Best of NQ 2001 Contents
  Swiss Press Corps Award
  Media Hero Award
  Pushing Bush to the Left Award
  Poisoning the Planet Award
  Picking the Lockbox Award
  Carve Clinton Into Mount Rushmore Award
  Good Morning Morons Award
  Damn Those Conservatives Award
  Selected Not Elected Award
  Department of Injustice Award
  Politics of Meaninglessness Award
  Euro-Envy Award
  Nobody Here But Us Apolitical Observers Award
  Blame America First Award
  Glimpses of Patriotism Award
  Too Late for the Ballot
  2001 Award Judges
  Press Coverage

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Awards with Teeth
Media Watchdog Sinks
Into 'Year's Worst'
Columbus Dispatch

As printed in the December 31, 2001 edition


Editorial in the Columbus Dispatch

At the end of an especially newsy year, the Media Research Center, a conservative watchdog group, has trotted out its 14th annual "Best Notable Quotables,'' a sort of reverse journalism-awards program for "the year's worst reporting."

The list makes for entertaining reading, although the term reporting is a misnomer. Most of the examples are not of news reporting but of the chitchat and navel-gazing that fills the space around the news within all media these days -- print, broadcast, online, you name it.

Take, for example, this excerpt from ABC's Good Morning America on July 24, in which ABC news personality and former Nixon administration employee Diane Sawyer fawned over ABC news personality and former Clinton administration employee George Stephanopoulos:

Sawyer: "Watching you and watching you cover the news over the past year, you are so much about passion for politics, and it doesn't matter to you, I mean -- I really mean this.''
Stephanopoulos: "Thank you.''
Sawyer: "You've been completely nonpartisan in covering the news.''

The Media Research Center, being a conservative watchdog group, chose its examples to back up its contention that the media have a liberal bias. Whether or not one shares that opinion, a common thread among the winning entries becomes obvious: The line between news on one side and promotional hype and celebrity worship on the other is not as distinct as it once was.

Here are some examples:

The Swiss Press Corps Award for Remaining Neutral in War Coverage went to David Westin, president of ABC News, for this profession of a complete lack of any trace of bias whatsoever, delivered during a panel discussion at Columbia University and aired Oct. 27 on C-SPAN:

"The Pentagon as a legitimate target? I actually don't have an opinion on that, and it's important I not have an opinion on that as I sit here in my capacity right now. . . .As a journalist, I feel strongly that's something that I should not be taking a position on.''

The Department of Injustice Award for Denigrating John Ashcroft goes to Newsweek assistant managing editor Evan Thomas for this un-David Westinlike revealing of his biases on Dec. 23, 2000, in comments on Washington's WUSA-TV:

"Well, you know, attorney general is actually an important job. Why can't they buy off the right wing with unimportant jobs? I mean, this is a sop, I assume, to buy off the wing nuts, but it's like giving, I mean . . . the attorney general counts; it matters.''

The Carve Clinton Into Mount Rushmore Award was won by former UPI White House correspondent Helen Thomas, for this worshipful introduction of the former president at a meeting Oct. 9 of the Greater Washington Society of Association Executives:

"Throughout his eight years in office, President Clinton warned us that the next great menace was international terrorism. . . . He's also brought unprecedented prosperity to our nation, and because of that, President (Bush) can use the surplus Mr. Clinton left behind to pay for many of the nation's needs in this time of crisis. . . . He is the man from Hope, and that is what he has given us: hope. We miss him. Thank you, Mr. President.''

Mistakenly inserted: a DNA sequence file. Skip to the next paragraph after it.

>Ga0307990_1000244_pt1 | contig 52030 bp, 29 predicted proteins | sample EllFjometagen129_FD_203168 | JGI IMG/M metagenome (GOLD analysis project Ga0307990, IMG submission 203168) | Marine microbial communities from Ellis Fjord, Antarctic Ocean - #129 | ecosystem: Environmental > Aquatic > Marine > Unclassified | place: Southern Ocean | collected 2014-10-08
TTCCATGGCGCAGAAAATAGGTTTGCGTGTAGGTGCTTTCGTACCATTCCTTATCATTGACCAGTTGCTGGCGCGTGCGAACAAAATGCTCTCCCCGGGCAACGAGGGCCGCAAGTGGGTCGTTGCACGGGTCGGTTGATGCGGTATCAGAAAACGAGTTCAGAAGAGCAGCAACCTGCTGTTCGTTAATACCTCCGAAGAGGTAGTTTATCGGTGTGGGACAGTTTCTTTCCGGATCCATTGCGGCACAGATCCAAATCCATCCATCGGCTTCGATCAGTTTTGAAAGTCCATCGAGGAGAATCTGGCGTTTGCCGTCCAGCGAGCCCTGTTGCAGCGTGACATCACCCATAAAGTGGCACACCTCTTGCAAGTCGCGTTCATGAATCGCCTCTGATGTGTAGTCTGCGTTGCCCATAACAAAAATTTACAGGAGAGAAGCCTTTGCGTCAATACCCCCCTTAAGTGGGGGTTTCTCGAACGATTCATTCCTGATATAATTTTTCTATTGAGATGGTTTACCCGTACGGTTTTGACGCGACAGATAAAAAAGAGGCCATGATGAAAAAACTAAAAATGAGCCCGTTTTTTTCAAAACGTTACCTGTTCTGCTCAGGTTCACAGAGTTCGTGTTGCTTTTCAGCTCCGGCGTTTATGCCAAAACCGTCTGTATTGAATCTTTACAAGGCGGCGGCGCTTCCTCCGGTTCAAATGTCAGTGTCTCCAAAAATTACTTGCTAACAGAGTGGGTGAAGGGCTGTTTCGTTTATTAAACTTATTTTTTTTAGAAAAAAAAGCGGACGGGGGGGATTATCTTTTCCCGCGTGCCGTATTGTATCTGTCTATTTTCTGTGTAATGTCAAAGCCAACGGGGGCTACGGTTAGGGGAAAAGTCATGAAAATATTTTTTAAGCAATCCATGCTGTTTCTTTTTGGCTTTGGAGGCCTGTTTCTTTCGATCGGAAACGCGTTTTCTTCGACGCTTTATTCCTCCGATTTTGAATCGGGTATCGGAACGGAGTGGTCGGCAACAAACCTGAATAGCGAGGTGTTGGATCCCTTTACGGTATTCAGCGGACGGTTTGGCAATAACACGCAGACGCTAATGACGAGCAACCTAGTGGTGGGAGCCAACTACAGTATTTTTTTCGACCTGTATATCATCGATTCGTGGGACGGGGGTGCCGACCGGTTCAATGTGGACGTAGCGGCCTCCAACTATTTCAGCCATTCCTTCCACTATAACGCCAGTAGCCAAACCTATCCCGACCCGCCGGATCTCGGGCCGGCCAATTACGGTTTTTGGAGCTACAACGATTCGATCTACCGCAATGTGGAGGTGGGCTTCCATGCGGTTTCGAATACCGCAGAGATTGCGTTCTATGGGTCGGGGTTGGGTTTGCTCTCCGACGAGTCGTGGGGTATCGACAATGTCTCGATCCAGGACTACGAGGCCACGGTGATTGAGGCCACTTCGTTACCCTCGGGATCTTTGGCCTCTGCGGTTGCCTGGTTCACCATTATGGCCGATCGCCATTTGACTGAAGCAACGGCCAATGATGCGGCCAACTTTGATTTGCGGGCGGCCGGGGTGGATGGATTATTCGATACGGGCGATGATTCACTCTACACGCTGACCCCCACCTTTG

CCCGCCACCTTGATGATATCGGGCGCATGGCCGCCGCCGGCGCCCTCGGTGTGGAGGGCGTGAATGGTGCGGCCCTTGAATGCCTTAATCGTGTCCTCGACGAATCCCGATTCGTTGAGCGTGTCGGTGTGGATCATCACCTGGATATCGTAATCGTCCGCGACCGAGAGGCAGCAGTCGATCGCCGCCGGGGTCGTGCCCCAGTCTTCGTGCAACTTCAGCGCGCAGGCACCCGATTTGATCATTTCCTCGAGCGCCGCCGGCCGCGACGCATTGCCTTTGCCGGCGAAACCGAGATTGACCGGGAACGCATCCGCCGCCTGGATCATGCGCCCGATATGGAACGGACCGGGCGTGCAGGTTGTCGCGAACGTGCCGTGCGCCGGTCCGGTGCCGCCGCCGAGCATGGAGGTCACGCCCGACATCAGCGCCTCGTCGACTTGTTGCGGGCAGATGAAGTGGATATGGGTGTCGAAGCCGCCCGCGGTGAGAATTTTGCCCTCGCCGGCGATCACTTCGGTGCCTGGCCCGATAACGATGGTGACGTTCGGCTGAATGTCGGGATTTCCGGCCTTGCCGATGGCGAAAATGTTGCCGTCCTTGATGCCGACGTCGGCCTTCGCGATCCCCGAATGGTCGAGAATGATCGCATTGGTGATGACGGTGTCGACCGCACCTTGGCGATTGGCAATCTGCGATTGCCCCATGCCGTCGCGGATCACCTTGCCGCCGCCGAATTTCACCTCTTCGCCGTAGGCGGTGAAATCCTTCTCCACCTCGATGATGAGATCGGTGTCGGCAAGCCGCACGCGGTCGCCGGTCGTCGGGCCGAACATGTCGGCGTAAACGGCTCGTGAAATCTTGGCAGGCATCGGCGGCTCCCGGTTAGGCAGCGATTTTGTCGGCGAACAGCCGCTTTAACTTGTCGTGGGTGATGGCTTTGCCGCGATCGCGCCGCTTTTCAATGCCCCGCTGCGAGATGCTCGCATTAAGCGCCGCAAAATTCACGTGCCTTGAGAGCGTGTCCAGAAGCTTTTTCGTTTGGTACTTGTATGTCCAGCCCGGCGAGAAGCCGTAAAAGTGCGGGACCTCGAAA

The Good Morning Morons Award goes to CBS Early Show anchor Bryant Gumbel, for starting this uninformed on-air nonargument on April 18:

Gumbel: "At the risk of starting an argument, are you a believer in global warming.''
Early Show weatherman Mark McEwen: "Absolutely.''
Early Show co-anchor June Clayson: "Of course.''
Early Show news anchor Julie Chen: "Yeah.''
Gumbel: "So am I. . . .And you wonder what it's gonna take. I mean, is it gonna take some kind of a real catastrophe? I mean, does an iceberg have to come floating down the Hudson before somebody stands up and goes, 'Oh yeah'?''

The Damn those Conservatives Awards went to Bill Maher, host of ABC's Politically Incorrect, for this exchange July 27 on CNN's Larry King Live:

Maher: "I do think, if it turns out that this beautiful young girl is gone, I think, and he (Gary Condit) is responsible in some way, you have to look to Ken Starr for a little bit of guilt.''
Larry King: "Why?''
Maher: Because, you know, Ken Starr made it so that you, in the old days, you had an affair with somebody, and, you know, OK, you had an affair. The press didn't report it. They didn't make a political criminal case of it. Now, it's almost like you have to get rid of them.''

And there is the Media Hero Award, which went to ABC News anchor Carole Simpson for this unrestrained "On My Mind'' commentary Jan. 7 for

"What an exhilarating moment it must have been for her -- the first first lady in history to be elected to public office. There, for all the naysayers to see, was the woman who had finally come into her own, free at last to be smart, outspoken, independent and provocative -- all qualities she had been forced as first lady to 'hide under a bushel.' Still, she was voted one of America's most admired women. Just wait. You ain't seen nothin' yet.''

Unfortunately, when it comes to fawning over political celebrities, Americans everywhere have seen plenty.

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